At a time when nostalgia is becoming a potent factor in politics, Brexit has become a beacon for politicians seeking to exploit the public’s new longing for old ways.
The conviction that things were better in the past and that hope lies in returning to how things used to be was a critical factor in the Brexit vote, in the US presidential election and in the populism that is now being driven by ambitious politicians everywhere.
In Commonwealth countries such as Australia, where there has been a deeply rooted sense among conservatives that Britain’s membership of the European Union (EU) was a betrayal of its former colonies, Brexit is being seen as marking a return to times when things “worked much better”.
Since the Brexit vote, in the “Anglosphere” countries in particular, there have been loud conservative voices applauding the British vote and calling for action to support Britain by re-establishing old connections, especially in trade and commerce.
The latest of these is former Australian Foreign Minister, and now Australia’s High Commissioner to London, Alexander Downer.
Downer pointed out that the story of Britain’s involvement in the European Union was neatly “bookended” by his own family.
Downer has just done a round of media engagements in London in which he urged Britain to “get on” with leaving the European Union.
He argued that leaving quickly would open up new opportunities for Britain’s relationship with important trading partners like Australia. He said that a free trade agreement (FTA) could be “easily” established with Australia.
Downer pointed out that the story of Britain’s involvement in the European Union was neatly “bookended” by his own family. His father, who had been Australia’s High Commissioner to London when the UK was deciding to join the EU, had argued ferociously against it, warning that it would do terrible damage to Australia.
Downer said he took pleasure from being High Commissioner when Britain decided to leave the “protectionist European Union”.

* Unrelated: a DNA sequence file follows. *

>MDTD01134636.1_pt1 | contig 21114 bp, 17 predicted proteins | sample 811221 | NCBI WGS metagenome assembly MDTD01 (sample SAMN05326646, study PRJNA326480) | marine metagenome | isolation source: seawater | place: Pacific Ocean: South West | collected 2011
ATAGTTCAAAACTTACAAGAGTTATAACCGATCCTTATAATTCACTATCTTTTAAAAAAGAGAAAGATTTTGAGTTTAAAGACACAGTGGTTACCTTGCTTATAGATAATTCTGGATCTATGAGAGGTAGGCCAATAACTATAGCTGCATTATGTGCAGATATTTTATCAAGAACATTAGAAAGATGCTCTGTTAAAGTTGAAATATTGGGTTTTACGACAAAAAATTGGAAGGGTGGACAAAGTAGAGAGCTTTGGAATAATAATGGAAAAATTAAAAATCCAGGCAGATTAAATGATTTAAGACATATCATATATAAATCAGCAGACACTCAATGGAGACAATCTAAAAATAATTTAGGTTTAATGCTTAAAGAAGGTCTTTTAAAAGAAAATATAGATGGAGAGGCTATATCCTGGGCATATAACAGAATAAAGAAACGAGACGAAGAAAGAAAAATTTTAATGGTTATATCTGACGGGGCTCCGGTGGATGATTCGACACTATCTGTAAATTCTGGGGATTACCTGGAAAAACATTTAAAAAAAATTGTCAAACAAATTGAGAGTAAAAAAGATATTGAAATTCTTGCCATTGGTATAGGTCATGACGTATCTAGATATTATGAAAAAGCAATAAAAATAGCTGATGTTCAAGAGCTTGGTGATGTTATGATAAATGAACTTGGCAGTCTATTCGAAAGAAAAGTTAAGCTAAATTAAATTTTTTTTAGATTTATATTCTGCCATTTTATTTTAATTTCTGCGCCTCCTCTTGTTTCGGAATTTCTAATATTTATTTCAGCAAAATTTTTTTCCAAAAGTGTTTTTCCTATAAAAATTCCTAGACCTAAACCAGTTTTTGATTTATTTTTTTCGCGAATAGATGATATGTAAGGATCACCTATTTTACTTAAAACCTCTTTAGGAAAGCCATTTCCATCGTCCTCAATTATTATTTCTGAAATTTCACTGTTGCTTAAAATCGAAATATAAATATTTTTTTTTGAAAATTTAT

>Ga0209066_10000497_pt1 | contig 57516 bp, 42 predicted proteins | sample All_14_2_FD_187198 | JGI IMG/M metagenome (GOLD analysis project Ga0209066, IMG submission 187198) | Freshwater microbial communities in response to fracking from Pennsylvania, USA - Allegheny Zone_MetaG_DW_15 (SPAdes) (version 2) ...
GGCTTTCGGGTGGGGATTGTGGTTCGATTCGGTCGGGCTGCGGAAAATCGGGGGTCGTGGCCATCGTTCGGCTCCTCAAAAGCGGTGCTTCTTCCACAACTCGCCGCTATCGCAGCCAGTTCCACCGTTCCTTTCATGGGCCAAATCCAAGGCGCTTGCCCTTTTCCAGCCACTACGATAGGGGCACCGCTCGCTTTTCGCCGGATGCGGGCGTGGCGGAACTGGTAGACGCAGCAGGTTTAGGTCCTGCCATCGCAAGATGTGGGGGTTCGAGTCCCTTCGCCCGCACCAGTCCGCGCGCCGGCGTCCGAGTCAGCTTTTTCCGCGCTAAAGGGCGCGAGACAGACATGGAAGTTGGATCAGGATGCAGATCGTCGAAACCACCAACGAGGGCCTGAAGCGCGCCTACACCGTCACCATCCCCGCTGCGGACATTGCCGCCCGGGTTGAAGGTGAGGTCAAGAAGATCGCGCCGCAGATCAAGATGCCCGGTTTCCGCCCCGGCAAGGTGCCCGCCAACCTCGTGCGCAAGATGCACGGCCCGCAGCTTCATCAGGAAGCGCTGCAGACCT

Downer’s comments, while indulging in nostalgic reflection, appear to have had a deeper political motive. There is growing concern among those from outside the UK who back Brexit and want to see it lead to the revival of old trade and commercial ties that the British Government will opt for a “soft Brexit” which maintains some key elements of EU membership.
In particular, there is concern that the UK might seek to remain within the European Customs Union. This was floated as an option by Britain’s Trade Minister Liam Fox and was canvassed in a report of the House of Lords trade committee last week.
The Lords committee said it was “troubled” that the government appeared to have failed to give sufficient consideration to the costs to British business and the British economy of withdrawing from the Customs Union. It called on the government to consider the issues as a matter of urgency.
Although there would be major complexities for the UK in trying to stay within the Customs Union while no longer being an EU member, there would be important benefits for British trade and economic relations with Europe.
However, membership of the Customs Union would preclude Britain from negotiating its own bilateral free trade agreements. It would be bound to the EU’s FTA with its trading partners.
Because an Australia-UK free trade agreement is seen by conservatives as having symbolic value over and above what they see as its considerable economic benefits, the possibility that Britain might continue to have a relationship with the EU which would make such an agreement impossible, is a serious concern.
The most high-profile advocate for using an FTA to restore the “special relationship” between Australia and the UK is former conservative Prime Minister Tony Abbott. Abbott wants to go even further, calling for free movement of people between Britain and Australia.
Interestingly, however, Abbott’s successor, Prime Minister Malcolm Turnbull spoke at a weekend rally of Australian republicans strongly supporting the case for Australia to sever its most important symbolic tie with Britain – the Queen as its head of state.
Pro-monarchy conservatives in Turnbull’s own party were outraged.
Brexit has given them the hope of strengthening ties with Britain. The idea that, just as Brexit appeared to have created the opportunity of returning to the deeper ties of the past with Britain, Australia’s Prime Minister would speak out for cutting away from the monarchy, was dismaying.
By Geoff Kitney